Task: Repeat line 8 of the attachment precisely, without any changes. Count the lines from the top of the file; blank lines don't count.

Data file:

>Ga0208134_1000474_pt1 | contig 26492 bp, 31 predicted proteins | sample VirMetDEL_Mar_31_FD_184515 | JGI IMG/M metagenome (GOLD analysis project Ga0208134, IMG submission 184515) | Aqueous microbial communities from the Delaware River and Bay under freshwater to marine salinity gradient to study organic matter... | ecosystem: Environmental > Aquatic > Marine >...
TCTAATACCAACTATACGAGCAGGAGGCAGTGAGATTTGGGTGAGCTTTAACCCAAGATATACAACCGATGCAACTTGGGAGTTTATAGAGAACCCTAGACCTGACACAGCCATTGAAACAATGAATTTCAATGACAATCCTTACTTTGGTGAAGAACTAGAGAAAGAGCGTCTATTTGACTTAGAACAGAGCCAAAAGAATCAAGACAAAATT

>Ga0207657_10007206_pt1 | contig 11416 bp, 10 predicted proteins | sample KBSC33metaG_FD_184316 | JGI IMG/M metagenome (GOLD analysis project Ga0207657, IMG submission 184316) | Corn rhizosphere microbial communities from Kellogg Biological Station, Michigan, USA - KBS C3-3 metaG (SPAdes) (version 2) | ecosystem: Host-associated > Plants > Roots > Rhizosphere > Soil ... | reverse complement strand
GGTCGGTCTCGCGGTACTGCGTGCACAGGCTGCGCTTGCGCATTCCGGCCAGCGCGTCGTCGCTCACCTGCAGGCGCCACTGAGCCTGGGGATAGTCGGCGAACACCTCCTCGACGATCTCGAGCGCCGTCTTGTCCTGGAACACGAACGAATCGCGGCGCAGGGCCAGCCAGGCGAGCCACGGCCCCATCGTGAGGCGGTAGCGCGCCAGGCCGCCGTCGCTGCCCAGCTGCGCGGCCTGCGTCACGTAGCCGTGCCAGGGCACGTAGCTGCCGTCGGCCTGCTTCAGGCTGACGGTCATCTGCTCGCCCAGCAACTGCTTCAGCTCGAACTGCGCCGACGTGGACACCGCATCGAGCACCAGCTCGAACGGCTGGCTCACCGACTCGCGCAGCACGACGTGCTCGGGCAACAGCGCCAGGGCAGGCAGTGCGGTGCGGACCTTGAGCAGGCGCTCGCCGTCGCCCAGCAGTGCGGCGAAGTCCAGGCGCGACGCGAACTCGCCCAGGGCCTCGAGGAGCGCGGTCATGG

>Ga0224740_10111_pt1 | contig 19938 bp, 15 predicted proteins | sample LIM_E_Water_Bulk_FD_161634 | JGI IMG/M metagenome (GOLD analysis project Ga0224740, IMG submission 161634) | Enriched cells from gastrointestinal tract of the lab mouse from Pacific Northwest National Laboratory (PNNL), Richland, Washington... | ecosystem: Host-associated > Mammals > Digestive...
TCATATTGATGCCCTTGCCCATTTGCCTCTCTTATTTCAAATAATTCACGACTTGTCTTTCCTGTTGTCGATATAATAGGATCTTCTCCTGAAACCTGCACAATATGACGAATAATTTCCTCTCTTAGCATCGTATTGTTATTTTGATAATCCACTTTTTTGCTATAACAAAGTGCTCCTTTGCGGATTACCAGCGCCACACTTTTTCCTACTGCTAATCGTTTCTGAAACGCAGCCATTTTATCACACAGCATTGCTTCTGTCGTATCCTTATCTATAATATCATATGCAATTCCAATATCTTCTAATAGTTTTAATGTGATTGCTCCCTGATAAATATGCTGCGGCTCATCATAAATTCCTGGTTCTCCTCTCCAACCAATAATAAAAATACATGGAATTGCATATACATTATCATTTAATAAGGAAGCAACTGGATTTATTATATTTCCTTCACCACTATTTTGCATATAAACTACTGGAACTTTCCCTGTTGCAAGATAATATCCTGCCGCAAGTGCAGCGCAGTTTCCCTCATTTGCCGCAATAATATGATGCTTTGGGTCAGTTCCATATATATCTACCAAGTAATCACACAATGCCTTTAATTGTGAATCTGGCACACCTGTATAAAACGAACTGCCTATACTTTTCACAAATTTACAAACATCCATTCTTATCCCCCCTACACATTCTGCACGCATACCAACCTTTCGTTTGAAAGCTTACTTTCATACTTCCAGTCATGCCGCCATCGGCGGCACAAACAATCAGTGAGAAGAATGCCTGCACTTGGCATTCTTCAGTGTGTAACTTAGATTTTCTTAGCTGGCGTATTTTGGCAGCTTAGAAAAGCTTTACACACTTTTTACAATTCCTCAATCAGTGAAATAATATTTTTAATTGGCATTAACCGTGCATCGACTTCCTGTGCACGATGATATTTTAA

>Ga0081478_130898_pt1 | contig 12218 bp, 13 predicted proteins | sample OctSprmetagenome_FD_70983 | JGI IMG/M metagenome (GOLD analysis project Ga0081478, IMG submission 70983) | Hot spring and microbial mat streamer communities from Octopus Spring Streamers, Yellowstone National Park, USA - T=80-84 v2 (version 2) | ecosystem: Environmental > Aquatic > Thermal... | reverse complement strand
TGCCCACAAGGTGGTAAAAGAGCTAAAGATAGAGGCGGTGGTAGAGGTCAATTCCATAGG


TGCCCACAAGGTGGTAAAAGAGCTAAAGATAGAGGCGGTGGTAGAGGTCAATTCCATAGG